With wind energy as the state’s largest source of renewable energy, each new wind turbine offers a small step toward a more sustainable future.
For hundreds of years, the rolling hills of Iowa were covered with nothing but corn and other crop fields. Today, wind turbines can be found planted in fields across the state. While the sight of steel turbines scattered among crops may seem unnatural, they provide sustainable, renewable energy to Iowa and the rest of the world.
Geoff Greenwood is a spokesperson for MidAmerican Energy, which provides energy to people in Iowa through a variety of energy sources, including wind turbines.
“Here in Iowa, there’s an ample wind resource, and wind energy fits in well with our open agricultural landscape,” Greenwood says. “[It] is environmentally friendly, provides clean energy to our customers, provides economic benefits to the counties and landowners hosting wind turbines, and helps us keep our [electricity] rates low.”
The main components of the turbine include the blades, the hub, the nacelle, and the tower. The blades are the three triangular spokes extending from the center of the turbine. The hub is the circular part that connects the blades to the nacelle. The nacelle is the rectangular part that connects the blades to the tower and is where energy is generated. The tower is the circular base that supports the turbine. Turbines range in price from $2 million to $4 million, depending on the model.
Wind turbines harness energy when wind gusts push the blades that rotate the hub. According to the U.S. Energy Information Administration (EIA), in 2020, 57 percent of Iowa’s electricity came from wind turbines, which was the highest percentage of any state in the U.S..
This entrance door provides access to the inside of the turbine. Each turbine has a maintenance road that allows technicians to access it. MidAmerican Energy’s full-time wind technicians perform year-round maintenance, inspections, and repairs when needed. The technicians are also responsible for preparing the turbines for winter by changing their coolant fluids and lubricants.
The blades on the turbines pictured above, have a diameter of 360 feet, which is the same distance as a football field. Blades on the City of Stuart’s turbine, built 10 years before these, have a diameter of 154 feet. The largest turbines in Iowa have a diameter of 492 feet.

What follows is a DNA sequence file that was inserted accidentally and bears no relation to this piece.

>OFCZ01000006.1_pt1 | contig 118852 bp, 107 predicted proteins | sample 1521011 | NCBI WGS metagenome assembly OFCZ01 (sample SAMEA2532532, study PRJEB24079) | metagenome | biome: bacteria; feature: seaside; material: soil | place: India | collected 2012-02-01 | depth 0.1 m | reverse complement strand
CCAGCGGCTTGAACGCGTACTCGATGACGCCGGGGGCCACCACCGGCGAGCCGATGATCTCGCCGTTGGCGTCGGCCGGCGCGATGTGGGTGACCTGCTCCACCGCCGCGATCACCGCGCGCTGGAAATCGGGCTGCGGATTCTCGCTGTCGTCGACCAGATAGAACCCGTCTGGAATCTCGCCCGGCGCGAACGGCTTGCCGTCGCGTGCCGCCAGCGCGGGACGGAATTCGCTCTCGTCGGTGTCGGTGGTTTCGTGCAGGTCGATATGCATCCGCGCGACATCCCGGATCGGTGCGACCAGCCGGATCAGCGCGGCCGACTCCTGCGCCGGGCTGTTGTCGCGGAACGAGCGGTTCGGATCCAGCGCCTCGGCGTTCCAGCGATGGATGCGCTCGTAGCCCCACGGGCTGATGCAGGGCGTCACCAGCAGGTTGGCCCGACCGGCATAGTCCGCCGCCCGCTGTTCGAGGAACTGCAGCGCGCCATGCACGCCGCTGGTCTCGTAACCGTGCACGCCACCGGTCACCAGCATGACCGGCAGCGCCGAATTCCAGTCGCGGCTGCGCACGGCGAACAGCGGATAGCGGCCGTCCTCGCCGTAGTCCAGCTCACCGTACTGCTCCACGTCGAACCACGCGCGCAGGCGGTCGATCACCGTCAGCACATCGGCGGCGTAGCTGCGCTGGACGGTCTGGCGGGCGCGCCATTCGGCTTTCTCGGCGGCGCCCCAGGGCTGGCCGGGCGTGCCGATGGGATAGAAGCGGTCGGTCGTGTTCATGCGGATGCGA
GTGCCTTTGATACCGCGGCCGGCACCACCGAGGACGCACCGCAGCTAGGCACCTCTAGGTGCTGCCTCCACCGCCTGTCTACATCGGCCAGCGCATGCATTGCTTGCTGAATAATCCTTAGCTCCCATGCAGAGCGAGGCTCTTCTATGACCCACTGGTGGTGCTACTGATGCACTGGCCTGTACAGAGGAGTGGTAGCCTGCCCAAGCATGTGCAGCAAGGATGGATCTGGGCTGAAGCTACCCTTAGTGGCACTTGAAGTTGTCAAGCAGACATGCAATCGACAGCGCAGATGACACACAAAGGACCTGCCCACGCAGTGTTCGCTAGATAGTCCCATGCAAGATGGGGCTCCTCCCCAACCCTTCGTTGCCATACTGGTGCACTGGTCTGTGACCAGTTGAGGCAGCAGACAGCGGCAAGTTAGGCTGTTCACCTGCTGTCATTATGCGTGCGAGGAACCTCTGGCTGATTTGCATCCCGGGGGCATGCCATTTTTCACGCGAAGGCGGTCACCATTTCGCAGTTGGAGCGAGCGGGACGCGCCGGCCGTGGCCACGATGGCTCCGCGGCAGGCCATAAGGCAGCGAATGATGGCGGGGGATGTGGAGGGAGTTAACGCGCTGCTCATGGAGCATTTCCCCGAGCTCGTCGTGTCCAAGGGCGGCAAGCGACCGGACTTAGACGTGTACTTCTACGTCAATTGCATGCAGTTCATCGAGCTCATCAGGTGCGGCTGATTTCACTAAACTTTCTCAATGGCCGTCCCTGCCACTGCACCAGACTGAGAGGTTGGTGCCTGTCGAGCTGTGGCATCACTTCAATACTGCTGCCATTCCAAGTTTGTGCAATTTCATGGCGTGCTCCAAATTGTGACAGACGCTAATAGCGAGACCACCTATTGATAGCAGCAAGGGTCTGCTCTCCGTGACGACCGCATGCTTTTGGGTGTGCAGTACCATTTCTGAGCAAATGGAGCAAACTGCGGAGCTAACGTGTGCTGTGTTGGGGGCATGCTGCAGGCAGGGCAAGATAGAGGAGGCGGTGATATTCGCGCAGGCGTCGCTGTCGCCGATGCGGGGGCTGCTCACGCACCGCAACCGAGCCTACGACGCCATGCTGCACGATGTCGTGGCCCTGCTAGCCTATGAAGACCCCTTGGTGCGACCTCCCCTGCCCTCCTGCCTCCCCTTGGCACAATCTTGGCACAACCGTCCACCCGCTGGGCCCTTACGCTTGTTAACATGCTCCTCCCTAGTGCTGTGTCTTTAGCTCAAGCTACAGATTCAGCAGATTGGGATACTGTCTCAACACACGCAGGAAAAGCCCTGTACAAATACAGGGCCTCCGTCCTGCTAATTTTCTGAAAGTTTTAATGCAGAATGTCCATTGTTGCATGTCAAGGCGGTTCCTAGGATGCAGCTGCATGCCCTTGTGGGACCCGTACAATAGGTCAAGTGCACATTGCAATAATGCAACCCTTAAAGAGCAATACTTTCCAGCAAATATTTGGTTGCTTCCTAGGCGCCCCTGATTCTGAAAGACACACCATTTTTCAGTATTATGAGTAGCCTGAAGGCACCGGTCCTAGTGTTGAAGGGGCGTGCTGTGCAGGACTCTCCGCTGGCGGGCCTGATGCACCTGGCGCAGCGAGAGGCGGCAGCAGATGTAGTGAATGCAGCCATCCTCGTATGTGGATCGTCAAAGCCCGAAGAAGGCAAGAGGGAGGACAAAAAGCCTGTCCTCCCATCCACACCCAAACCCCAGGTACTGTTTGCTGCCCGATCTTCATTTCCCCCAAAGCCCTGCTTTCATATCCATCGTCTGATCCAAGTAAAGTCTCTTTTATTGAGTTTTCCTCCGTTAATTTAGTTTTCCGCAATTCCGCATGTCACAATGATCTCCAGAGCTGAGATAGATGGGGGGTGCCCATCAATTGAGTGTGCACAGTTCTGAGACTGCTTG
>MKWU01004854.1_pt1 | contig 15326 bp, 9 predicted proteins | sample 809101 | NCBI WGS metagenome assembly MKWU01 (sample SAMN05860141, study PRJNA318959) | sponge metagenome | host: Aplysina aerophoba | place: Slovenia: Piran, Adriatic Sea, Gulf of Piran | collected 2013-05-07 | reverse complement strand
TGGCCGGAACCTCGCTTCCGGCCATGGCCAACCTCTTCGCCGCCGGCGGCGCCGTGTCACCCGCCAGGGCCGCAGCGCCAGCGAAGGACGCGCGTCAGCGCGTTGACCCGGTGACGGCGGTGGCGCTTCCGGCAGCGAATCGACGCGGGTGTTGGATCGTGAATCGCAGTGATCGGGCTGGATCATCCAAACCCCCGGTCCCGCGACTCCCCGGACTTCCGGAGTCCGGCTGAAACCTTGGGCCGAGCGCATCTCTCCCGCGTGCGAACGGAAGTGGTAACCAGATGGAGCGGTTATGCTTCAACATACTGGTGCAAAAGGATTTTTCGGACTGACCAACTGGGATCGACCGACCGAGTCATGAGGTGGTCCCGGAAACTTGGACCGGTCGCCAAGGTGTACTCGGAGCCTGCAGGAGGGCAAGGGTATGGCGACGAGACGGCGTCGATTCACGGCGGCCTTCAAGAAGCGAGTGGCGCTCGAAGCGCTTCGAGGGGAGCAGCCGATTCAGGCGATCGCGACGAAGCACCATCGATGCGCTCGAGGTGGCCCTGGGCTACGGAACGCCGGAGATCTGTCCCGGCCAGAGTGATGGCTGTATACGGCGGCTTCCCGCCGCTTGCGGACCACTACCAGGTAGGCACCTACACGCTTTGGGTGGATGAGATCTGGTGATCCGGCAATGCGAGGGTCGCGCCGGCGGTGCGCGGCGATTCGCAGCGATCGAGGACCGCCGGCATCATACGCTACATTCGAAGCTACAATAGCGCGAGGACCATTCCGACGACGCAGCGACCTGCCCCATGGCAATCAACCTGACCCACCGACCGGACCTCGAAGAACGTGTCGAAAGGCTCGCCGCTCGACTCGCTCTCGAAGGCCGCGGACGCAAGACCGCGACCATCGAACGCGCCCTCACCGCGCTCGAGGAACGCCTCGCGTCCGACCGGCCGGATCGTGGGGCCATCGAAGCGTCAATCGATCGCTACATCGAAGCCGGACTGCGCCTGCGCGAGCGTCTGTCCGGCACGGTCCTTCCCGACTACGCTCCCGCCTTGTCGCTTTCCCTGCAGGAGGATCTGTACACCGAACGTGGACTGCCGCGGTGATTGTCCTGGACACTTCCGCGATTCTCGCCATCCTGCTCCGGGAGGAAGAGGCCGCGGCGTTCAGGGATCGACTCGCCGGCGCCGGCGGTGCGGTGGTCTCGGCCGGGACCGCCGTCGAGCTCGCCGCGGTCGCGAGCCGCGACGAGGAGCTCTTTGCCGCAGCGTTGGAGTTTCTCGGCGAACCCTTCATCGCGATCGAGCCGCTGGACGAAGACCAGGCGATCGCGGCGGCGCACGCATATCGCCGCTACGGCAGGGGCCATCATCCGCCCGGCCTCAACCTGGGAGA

Taller turbines can support longer blades, so more energy can be harnessed. The turbines above stand at 492 feet. The difference in height between the shortest turbine and the tallest turbine in Iowa is enough to fit the Statue of Liberty—which stands at 305 feet tall. “Depending on the turbine model, and of course, wind conditions, most [turbines] turn between 10-20 revolutions per minute,” Greenwood says.
Wind turbines run day or night, and only stop if the wind is too fast, too slow, or if there’s a mechanical issue. When winds are too extreme for the turbine to run safely–which is normally around 55 miles per hour–they automatically go into feathering mode.
“When a turbine goes into feathering mode to reduce its rotating speed, the turbine faces into the wind and changes blade pitches to lessen its surface area,” Greenwood says.
There are more than 5,750 wind turbines in Iowa, and that number continues to grow. The oldest wind turbines in Iowa started generating electricity in 1992 in Spirit Lake, Iowa, according to the U.S. Wind Turbine Database. Over half of the state’s wind turbines, including the ones pictured above, are run by MidAmerican Energy, who operate 37 wind farms. In 2021, MidAmerican Energy’s wind turbines generated more than 7,000 megawatts of electricity, which is enough to power every household in Iowa twice.
Iowa’s wind energy is constantly growing with new turbines being added and old ones being repowered.
“This year we plan to repower 376 wind turbines at four wind farms,” Greenwood says.
Repowering turbines by replacing existing blades and generating components with upgraded ones increases the amount of energy generated at wind farms and extends their operating life.
The turbines pictured above are scattered throughout the fields south of Stuart. MidAmerican Energy creates voluntary agreements with landowners to find land for their turbines and once there are enough participating landowners in one area, they start building new wind farms. Currently, MidAmerican Energy works with over 4,000 landowners to lease land for their turbines. These lease agreements provide the landowners with steady lease payments over the course of the project, which typically last 40 years.
In 2021, 88 percent of MidAmerican’s energy came from renewable sources, but they are working to raise that number to 100 percent. Pending approval from state regulators, MidAmerican Energy plans to build more wind farms, which would add approximately 400-700 new turbines throughout Iowa in the next few years.